I’m being more open-minded to opportunities. I used to be so closed off to the many opportunities that came my way. There had been people in the past who wanted to buy The Plastic Diaries, and I wouldn’t talk to them out of fear someone would ruin my baby. There were countless job offers, and I turned my nose up out of fear I’d be perceived as a “quitter”. I’m done with making decisions based on fear. I’m open to anything now and to be honest I do miss working with other people and even having a boss (weird, aren’t I!) so I’m keeping my mind open to whatever the future may bring – but it will have to be the right opportunity. I’m open-minded, but I’m not a doormat.

I’m cutting my workload and refining my offering. I’ve had my hands in many pies over the years and I know it contributed to eventual burnout. I created widgets and tools, I wrote an eBook, I mentored new bloggers, I freelanced for other publications and I consulted on blogger outreach and digital media. It was all too much for me then, and still is now. Additionally, my interests have shifted. No longer motivated by the desire to please others before myself, I will stick to what makes me happy and the jobs that I can do without overloading myself. Now that I’m aware of my people-pleasing I’m not afraid to say no!

In my personal life, things are only getting better and better. My mental and physical health issues continue to be treated and I work very hard at maintaining the progress I’ve made. At the time of publishing this post, I still haven’t had a drink or a drug since January 30, 2016 and I’ve put on nearly 30kg (going from my preferred, stick-thin 40kg to an overweight 67kg). Continued therapies have helped me to learn that I don’t have a substance problem, I have an addiction problem. We’ve sifted through my life and found that I’ve always been addicted to something – shopping, beauty products, food, sex, drugs, alcohol, cigarettes, travel, Pinterest, greeting card making …. the list is endless. My problems lie in not being able to deal with life on life’s terms. No single substance is my problem but I have the predisposition to use something (anything!) as a way of escaping my reality. So long as I don’t use something in place of facing reality, I will be ok. I have countless tools and processes to draw on to keep me on track and even if I do slip up, I now have the ability to admit my mistakes and get back on the path of being true to myself and my experiences.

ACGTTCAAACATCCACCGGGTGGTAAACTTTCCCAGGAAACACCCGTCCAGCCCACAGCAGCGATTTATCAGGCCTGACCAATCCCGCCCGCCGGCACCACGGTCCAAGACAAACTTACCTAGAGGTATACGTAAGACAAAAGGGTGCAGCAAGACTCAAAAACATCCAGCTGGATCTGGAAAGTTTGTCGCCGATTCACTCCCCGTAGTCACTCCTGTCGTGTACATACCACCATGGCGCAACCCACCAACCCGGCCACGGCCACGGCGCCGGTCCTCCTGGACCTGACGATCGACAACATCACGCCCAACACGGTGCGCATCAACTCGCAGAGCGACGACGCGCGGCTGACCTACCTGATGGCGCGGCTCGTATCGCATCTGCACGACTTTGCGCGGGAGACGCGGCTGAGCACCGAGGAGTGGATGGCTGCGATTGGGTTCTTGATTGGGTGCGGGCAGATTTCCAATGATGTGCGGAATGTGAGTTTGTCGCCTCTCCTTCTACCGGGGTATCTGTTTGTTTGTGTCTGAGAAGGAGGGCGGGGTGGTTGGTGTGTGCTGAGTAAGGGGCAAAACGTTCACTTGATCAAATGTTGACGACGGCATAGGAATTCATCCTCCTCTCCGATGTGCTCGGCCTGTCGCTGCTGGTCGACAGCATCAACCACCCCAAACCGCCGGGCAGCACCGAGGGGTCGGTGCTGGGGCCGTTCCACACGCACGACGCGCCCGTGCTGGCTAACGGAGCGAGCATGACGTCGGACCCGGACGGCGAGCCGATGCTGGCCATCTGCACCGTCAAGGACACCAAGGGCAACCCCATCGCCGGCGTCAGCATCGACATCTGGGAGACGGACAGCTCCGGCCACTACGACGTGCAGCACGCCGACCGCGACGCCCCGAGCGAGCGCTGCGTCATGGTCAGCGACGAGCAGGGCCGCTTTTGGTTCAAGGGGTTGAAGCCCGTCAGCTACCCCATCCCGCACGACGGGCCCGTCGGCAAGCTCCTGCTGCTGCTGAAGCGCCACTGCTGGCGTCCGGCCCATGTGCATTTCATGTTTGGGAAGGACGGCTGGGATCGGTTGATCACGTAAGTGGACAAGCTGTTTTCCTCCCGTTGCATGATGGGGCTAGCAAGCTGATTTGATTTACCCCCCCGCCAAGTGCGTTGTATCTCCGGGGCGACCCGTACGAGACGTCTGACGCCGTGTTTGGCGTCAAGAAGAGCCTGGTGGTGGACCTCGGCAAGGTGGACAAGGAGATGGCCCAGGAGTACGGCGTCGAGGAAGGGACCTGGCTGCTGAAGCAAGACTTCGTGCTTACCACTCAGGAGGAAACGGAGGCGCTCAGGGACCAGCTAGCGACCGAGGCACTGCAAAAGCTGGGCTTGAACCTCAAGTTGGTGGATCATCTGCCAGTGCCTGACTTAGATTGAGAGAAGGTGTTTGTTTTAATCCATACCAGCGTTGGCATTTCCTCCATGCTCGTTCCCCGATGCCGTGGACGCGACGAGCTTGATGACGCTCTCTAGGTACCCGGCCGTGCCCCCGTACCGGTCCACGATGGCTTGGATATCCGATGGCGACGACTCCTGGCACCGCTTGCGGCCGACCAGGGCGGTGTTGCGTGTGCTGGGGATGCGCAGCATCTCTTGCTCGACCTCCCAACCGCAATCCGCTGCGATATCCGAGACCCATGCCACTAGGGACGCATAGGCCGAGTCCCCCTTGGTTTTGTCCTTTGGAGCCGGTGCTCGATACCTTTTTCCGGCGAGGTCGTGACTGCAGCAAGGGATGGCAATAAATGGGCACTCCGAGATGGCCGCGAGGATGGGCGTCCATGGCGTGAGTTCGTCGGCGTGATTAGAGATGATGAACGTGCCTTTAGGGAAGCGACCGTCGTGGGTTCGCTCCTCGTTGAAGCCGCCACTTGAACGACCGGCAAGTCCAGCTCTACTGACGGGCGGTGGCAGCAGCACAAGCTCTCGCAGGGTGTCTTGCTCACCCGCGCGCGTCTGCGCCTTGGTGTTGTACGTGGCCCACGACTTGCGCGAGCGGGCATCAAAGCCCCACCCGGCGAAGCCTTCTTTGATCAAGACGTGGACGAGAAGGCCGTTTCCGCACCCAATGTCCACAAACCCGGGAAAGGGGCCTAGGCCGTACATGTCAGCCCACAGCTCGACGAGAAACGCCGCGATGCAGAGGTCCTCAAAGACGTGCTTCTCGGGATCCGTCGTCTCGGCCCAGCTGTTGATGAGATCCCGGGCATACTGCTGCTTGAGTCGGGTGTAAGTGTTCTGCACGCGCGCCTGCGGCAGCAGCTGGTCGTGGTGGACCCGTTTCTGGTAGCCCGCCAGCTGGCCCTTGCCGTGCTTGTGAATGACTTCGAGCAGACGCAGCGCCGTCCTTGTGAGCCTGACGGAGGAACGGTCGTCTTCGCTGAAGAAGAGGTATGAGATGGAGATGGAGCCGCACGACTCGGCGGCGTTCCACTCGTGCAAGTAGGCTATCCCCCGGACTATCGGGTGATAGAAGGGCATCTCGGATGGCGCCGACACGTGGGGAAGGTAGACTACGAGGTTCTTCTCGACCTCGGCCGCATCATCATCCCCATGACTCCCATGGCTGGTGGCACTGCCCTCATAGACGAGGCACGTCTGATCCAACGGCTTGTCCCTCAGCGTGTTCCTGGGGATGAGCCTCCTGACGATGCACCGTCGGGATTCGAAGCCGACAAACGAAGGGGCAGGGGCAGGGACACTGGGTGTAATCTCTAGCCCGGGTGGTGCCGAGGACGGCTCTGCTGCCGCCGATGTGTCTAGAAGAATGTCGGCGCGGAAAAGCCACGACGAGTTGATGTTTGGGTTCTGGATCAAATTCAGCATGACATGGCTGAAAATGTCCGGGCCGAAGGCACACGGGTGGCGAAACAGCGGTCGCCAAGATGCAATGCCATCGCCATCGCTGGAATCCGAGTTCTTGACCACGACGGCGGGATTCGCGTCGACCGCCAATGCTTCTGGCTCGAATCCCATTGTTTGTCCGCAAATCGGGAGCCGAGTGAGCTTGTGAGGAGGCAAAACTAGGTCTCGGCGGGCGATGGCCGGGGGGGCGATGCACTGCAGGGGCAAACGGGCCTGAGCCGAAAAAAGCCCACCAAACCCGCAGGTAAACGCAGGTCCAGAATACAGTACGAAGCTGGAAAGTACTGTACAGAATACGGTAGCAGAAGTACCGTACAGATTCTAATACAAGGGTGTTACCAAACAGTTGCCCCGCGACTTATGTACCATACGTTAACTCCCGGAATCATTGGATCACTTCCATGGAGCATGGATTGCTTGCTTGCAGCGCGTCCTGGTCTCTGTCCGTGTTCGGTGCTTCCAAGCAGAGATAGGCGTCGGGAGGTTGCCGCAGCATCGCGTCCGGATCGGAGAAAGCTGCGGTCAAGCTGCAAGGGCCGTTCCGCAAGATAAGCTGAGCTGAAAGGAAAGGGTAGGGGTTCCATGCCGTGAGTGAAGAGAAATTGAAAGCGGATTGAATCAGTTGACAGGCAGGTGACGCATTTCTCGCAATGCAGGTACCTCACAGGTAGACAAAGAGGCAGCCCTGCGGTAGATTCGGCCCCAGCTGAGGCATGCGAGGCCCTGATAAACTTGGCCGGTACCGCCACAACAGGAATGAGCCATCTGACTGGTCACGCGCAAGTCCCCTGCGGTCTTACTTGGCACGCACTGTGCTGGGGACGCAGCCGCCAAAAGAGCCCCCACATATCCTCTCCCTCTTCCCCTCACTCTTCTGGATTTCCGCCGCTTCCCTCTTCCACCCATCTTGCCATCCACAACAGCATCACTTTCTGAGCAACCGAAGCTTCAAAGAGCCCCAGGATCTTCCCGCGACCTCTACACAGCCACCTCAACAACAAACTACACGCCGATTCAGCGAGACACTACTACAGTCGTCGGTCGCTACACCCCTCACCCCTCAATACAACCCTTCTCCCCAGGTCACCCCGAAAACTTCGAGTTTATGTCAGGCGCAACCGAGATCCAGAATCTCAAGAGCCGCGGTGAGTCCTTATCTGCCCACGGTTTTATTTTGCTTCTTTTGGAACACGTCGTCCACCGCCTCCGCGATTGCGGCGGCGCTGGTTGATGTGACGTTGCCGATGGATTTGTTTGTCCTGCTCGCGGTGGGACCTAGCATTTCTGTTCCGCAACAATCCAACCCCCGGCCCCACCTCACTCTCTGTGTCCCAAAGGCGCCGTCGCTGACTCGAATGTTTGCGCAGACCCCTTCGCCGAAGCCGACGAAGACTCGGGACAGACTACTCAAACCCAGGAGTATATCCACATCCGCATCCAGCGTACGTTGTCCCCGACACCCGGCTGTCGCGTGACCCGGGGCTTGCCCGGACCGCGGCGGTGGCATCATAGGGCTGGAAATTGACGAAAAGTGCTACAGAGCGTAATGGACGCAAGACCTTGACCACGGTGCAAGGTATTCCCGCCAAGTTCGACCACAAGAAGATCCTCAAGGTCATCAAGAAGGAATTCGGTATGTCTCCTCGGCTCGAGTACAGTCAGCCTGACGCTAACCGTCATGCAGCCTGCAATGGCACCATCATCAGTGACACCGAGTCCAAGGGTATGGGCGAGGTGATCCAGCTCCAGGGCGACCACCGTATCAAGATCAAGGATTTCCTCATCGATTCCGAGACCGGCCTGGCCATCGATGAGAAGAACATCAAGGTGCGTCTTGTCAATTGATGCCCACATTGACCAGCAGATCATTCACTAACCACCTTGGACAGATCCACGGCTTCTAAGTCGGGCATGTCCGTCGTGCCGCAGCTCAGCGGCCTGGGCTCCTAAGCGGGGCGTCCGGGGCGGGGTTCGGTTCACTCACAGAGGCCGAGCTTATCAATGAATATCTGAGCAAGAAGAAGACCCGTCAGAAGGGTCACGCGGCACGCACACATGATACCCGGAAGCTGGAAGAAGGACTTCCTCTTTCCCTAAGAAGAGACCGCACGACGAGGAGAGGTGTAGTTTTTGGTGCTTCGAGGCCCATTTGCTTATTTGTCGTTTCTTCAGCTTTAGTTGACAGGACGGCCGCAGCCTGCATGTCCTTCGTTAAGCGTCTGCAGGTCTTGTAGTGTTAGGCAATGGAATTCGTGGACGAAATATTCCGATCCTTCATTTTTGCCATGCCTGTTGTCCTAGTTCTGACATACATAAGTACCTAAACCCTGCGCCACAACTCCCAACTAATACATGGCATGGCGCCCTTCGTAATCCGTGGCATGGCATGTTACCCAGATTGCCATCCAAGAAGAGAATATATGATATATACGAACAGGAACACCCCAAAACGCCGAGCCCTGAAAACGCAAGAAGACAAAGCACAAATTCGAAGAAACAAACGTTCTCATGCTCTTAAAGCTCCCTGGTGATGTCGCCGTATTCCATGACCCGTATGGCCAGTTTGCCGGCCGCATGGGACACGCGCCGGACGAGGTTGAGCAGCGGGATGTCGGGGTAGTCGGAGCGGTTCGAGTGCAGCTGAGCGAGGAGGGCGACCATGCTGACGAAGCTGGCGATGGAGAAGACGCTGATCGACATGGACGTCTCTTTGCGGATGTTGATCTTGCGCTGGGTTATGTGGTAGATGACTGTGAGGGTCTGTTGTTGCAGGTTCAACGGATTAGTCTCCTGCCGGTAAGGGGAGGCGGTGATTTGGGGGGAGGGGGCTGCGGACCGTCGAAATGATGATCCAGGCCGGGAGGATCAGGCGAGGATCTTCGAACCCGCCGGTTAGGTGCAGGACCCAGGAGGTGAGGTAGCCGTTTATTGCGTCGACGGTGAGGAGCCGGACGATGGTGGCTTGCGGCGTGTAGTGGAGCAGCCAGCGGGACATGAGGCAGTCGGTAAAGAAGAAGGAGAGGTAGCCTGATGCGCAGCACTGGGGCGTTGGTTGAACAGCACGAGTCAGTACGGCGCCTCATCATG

Beauty blogger Kimberly Nissen of The Plastic Diaries on board Qantas business class airplane flying to Europe.

At 40kg and a mental mess heading off to Europe

Professional beauty blogger Kimberly Nissen of The Plastic Diaries shares her personal blogger burnout experience and advice

At 67kg and making a comeback

The future is bright, my vision is solid and my head is clear. I’m ready to live life, face reality and accept both my assets and my defects. We are all just humans experiencing life. No one is perfect, there is no “right” or “wrong” way to live – I will just do my best to live each day to the best of my ability.

Get More

As a professional blogger I’ve been asked all kinds of questions over the years. I’ve always done my best to answer them but now, with this clearer-than-ever outlook I can dig deeper. I can be more honest than I’ve ever been before. If you pop over to leading influencer website, Husskie, you will find me sharing the 10 biggest mistakes I made as a professional blogger. If you are a blogger or influencer, you need to know these whether you want to or not! And if you aren’t one, go snoop for an inside look at some of the gritty details hidden behind the smoke-and-mirror world of influencers.

What did you think of my blogger burnout story? Can you relate or know someone who has experienced something similar? How do you cope with life on life’s terms? Let me know by commenting below!

Professional beauty blogger Kimberly Nissen of The Plastic Diaries shares her personal blogger burnout story and experience.